Link to comment
Share on other sites

Recommended Posts

  • HadIt.com Elder

Bossman, yes, your case sounds very interesting and could be of help to others of us here.

I have file a 21-4138 to request a hearing to fight an adverse proposal.

What do you mean 'adverse proposal'?

I submitted it at the end of January 2007 but it was stamped August 2007 several months after submitted (Denial of Due Process). I submitted a request for a Denovo Review (CUE,because the medical information is there to support an increase)in June 2007 before the reduction or a SOC. I did not receive either. All of this happened in 2007. And all of this happened before the reduction.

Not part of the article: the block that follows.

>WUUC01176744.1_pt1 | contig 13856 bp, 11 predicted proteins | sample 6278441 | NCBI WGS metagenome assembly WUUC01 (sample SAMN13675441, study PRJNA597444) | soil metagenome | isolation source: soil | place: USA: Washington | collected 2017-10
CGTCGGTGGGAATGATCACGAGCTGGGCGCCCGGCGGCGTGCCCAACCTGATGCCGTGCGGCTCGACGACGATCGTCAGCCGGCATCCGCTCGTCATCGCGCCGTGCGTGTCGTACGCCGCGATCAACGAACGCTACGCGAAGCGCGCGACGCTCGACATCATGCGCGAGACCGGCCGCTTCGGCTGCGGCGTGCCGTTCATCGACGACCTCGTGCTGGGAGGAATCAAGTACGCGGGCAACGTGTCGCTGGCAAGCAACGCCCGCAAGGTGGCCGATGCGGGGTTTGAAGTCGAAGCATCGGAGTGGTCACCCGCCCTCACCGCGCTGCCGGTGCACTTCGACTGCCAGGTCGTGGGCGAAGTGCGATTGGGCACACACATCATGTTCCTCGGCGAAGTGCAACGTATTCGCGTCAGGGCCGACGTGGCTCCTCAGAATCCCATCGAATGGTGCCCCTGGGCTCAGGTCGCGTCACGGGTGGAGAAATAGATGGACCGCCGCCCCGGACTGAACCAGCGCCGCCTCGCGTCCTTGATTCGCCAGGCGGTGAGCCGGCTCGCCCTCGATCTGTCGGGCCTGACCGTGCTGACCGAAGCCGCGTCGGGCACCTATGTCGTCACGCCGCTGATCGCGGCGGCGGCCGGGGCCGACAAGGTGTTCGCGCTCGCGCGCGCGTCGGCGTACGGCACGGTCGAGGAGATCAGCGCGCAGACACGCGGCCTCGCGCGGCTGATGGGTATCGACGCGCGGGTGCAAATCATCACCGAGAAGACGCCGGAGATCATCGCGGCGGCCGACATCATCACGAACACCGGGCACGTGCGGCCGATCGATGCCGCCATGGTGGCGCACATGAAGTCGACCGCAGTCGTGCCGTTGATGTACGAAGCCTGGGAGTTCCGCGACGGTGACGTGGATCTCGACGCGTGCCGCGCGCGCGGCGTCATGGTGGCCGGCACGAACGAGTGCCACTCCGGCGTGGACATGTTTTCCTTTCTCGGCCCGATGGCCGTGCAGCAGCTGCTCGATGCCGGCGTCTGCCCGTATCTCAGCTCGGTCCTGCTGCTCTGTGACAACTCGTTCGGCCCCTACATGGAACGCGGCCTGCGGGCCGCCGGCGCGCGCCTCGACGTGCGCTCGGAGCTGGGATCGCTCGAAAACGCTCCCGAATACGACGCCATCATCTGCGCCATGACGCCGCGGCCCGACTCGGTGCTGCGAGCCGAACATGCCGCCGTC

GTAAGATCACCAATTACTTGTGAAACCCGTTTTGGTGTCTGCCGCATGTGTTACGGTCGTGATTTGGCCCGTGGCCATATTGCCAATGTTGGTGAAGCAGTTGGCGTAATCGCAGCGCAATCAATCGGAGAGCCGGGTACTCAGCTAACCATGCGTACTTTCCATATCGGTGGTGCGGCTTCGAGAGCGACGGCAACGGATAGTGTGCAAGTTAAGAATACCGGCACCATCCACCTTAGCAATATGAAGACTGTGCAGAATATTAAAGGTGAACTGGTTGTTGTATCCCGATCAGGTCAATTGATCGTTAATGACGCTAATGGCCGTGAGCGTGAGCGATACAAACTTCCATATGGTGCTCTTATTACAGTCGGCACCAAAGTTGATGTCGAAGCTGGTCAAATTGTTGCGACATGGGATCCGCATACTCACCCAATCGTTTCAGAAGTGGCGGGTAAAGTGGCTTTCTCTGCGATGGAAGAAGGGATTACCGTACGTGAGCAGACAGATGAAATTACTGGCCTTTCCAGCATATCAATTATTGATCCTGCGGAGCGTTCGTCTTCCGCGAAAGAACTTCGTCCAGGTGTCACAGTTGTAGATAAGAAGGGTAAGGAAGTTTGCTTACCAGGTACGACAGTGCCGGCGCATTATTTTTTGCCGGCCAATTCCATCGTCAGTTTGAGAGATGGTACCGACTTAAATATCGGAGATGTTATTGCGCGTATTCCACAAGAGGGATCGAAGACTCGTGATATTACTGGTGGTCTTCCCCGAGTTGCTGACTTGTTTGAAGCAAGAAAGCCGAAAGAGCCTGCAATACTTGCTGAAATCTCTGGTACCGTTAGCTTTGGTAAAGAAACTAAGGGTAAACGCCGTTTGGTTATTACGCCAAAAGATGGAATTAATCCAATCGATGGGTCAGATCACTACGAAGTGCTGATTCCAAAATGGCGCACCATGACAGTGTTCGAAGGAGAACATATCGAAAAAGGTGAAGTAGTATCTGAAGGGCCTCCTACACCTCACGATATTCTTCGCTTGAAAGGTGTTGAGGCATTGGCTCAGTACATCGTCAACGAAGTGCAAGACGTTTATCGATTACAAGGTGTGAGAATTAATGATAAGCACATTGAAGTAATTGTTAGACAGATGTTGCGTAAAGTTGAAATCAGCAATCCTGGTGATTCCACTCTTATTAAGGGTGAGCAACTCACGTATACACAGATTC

Sounds like your claim was incorrectly dated.. Sounds like you requested a DeNovo review. Sounds like you did get a reduction. Sounds like you didnt get a SOC.

Do you have a copy of your Cfile that shows the details?

Sounds like you do not have a decision from a DRO hearing in October of 2008

By the way I was awarded SSDI this month.

Congratulations, did you apply for IU? and if the VA denied you? how so? Are your leg and knees service connected?

Bossman, Sounds like you are willing to work to get whats due, good luck and let us know,

Cg'up2009!

Link to comment
Share on other sites

There is medical evidence in my records that should have increased my compensation and it has been there for 11 years. I have filed claims a couple times for increase but have been denied. There is evidence in my C-File that show that the information has been there.